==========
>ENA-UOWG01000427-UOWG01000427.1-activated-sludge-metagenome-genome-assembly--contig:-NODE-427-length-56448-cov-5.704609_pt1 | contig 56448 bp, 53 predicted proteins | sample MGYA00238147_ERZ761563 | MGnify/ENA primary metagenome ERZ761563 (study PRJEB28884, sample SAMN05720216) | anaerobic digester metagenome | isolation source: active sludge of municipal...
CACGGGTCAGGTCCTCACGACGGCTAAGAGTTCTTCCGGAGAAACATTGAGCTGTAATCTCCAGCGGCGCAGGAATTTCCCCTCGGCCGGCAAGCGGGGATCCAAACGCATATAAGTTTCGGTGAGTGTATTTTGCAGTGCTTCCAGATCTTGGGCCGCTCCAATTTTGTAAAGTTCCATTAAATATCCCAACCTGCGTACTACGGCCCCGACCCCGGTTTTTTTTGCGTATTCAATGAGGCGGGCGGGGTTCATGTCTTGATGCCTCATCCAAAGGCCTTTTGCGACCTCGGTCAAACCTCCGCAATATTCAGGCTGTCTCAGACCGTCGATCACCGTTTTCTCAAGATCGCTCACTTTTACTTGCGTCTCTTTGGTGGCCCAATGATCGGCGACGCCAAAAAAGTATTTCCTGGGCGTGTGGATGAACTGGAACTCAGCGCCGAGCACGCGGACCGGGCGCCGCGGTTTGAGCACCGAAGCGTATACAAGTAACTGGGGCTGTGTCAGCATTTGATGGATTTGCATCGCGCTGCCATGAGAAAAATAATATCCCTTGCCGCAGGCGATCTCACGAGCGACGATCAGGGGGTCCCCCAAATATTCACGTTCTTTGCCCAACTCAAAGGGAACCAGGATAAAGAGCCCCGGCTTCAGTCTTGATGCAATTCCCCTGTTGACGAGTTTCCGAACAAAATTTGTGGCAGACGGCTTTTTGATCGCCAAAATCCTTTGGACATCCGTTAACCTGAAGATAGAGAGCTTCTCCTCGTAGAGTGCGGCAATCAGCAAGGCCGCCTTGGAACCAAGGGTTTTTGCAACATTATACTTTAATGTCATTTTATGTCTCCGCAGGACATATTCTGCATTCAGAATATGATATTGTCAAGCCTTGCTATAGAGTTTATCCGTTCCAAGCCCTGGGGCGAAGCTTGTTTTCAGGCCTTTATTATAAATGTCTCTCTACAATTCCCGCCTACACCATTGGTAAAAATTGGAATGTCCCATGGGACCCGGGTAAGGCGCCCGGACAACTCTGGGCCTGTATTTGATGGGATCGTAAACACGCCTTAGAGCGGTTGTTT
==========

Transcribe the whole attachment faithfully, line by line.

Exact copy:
>ENA-UOWG01000427-UOWG01000427.1-activated-sludge-metagenome-genome-assembly--contig:-NODE-427-length-56448-cov-5.704609_pt1 | contig 56448 bp, 53 predicted proteins | sample MGYA00238147_ERZ761563 | MGnify/ENA primary metagenome ERZ761563 (study PRJEB28884, sample SAMN05720216) | anaerobic digester metagenome | isolation source: active sludge of municipal...
CACGGGTCAGGTCCTCACGACGGCTAAGAGTTCTTCCGGAGAAACATTGAGCTGTAATCTCCAGCGGCGCAGGAATTTCCCCTCGGCCGGCAAGCGGGGATCCAAACGCATATAAGTTTCGGTGAGTGTATTTTGCAGTGCTTCCAGATCTTGGGCCGCTCCAATTTTGTAAAGTTCCATTAAATATCCCAACCTGCGTACTACGGCCCCGACCCCGGTTTTTTTTGCGTATTCAATGAGGCGGGCGGGGTTCATGTCTTGATGCCTCATCCAAAGGCCTTTTGCGACCTCGGTCAAACCTCCGCAATATTCAGGCTGTCTCAGACCGTCGATCACCGTTTTCTCAAGATCGCTCACTTTTACTTGCGTCTCTTTGGTGGCCCAATGATCGGCGACGCCAAAAAAGTATTTCCTGGGCGTGTGGATGAACTGGAACTCAGCGCCGAGCACGCGGACCGGGCGCCGCGGTTTGAGCACCGAAGCGTATACAAGTAACTGGGGCTGTGTCAGCATTTGATGGATTTGCATCGCGCTGCCATGAGAAAAATAATATCCCTTGCCGCAGGCGATCTCACGAGCGACGATCAGGGGGTCCCCCAAATATTCACGTTCTTTGCCCAACTCAAAGGGAACCAGGATAAAGAGCCCCGGCTTCAGTCTTGATGCAATTCCCCTGTTGACGAGTTTCCGAACAAAATTTGTGGCAGACGGCTTTTTGATCGCCAAAATCCTTTGGACATCCGTTAACCTGAAGATAGAGAGCTTCTCCTCGTAGAGTGCGGCAATCAGCAAGGCCGCCTTGGAACCAAGGGTTTTTGCAACATTATACTTTAATGTCATTTTATGTCTCCGCAGGACATATTCTGCATTCAGAATATGATATTGTCAAGCCTTGCTATAGAGTTTATCCGTTCCAAGCCCTGGGGCGAAGCTTGTTTTCAGGCCTTTATTATAAATGTCTCTCTACAATTCCCGCCTACACCATTGGTAAAAATTGGAATGTCCCATGGGACCCGGGTAAGGCGCCCGGACAACTCTGGGCCTGTATTTGATGGGATCGTAAACACGCCTTAGAGCGGTTGTTT